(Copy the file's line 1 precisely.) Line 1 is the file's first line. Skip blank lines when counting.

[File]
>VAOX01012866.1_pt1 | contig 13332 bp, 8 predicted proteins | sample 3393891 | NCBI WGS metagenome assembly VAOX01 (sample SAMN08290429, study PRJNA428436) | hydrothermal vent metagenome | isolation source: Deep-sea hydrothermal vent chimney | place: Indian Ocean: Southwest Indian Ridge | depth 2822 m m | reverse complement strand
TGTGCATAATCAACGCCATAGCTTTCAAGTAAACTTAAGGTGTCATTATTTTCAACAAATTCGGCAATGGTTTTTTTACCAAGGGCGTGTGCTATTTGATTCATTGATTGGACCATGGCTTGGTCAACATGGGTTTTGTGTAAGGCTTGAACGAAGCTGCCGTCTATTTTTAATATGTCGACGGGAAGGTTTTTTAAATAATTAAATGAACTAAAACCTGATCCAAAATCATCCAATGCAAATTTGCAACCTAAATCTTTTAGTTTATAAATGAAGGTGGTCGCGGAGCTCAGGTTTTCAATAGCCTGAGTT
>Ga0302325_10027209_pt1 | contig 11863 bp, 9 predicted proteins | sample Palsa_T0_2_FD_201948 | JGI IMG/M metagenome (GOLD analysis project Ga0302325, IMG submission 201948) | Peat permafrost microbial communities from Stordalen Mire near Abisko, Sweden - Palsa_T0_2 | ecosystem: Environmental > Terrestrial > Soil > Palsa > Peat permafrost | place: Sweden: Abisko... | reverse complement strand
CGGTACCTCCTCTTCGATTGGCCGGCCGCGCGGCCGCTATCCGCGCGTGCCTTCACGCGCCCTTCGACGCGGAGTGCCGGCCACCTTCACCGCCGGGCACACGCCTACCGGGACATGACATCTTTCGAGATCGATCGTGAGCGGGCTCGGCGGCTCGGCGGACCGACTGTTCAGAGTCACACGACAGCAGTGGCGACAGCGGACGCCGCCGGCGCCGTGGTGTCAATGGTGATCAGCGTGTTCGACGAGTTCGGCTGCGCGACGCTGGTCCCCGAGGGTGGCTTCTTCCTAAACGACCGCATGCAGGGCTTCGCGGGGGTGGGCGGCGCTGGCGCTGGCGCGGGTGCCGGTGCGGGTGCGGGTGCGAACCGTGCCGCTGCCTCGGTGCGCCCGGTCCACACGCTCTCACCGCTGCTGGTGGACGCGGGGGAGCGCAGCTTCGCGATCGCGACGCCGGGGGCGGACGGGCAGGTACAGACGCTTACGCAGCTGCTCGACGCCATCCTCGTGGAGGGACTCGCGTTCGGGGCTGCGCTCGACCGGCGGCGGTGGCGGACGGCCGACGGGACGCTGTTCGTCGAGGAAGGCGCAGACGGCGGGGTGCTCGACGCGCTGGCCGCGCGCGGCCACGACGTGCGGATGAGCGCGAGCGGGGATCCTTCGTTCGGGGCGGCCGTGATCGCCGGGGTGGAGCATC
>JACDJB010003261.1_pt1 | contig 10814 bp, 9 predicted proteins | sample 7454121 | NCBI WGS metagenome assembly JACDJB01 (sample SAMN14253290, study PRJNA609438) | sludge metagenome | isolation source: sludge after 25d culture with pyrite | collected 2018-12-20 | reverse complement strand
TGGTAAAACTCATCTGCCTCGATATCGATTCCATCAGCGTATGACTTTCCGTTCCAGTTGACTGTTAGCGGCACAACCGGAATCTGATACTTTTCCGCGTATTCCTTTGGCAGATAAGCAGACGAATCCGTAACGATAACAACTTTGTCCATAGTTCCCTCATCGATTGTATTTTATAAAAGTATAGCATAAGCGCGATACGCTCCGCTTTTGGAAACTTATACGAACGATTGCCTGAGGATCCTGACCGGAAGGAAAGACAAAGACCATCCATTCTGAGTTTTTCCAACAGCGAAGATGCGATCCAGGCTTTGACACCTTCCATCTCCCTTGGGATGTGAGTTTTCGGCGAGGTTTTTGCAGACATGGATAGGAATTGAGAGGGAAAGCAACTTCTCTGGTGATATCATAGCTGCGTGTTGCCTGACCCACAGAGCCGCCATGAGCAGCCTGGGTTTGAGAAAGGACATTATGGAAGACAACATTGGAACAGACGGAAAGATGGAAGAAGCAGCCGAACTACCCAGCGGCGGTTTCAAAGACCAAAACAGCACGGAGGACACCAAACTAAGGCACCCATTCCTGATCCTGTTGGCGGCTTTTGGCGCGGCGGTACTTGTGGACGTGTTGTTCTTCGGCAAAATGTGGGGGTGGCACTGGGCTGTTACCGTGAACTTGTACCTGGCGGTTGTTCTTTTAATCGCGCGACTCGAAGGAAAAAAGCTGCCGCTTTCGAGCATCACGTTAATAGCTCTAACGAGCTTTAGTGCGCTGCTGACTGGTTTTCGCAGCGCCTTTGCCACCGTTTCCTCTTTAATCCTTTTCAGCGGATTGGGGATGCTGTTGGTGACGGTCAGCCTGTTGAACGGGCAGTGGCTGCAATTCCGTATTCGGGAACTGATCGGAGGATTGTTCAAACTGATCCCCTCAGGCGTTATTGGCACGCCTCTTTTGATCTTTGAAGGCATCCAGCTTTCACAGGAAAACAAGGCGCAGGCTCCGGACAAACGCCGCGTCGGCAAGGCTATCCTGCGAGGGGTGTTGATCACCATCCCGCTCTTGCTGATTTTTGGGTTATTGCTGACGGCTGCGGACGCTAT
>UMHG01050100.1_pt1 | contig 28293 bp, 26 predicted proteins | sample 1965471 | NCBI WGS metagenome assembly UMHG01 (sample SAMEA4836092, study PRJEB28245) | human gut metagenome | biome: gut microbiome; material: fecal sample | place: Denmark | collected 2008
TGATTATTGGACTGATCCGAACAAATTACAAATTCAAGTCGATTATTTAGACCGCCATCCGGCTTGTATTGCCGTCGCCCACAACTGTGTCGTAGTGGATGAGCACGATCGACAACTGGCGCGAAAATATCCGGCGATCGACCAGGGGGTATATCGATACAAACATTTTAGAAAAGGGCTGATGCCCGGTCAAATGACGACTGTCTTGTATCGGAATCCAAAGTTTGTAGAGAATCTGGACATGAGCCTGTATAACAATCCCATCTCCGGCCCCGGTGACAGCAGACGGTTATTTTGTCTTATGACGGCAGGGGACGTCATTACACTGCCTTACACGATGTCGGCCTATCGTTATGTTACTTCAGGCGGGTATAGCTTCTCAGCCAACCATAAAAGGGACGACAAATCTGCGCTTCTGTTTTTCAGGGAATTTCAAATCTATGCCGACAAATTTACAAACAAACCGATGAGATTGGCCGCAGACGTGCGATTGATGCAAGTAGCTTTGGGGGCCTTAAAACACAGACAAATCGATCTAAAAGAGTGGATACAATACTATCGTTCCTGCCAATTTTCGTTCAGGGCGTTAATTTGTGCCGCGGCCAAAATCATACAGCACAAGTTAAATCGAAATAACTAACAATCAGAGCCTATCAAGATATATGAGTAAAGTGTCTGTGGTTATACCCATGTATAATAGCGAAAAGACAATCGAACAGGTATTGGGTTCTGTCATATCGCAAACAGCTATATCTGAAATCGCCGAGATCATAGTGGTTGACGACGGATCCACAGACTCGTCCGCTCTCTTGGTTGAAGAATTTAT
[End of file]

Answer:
>VAOX01012866.1_pt1 | contig 13332 bp, 8 predicted proteins | sample 3393891 | NCBI WGS metagenome assembly VAOX01 (sample SAMN08290429, study PRJNA428436) | hydrothermal vent metagenome | isolation source: Deep-sea hydrothermal vent chimney | place: Indian Ocean: Southwest Indian Ridge | depth 2822 m m | reverse complement strand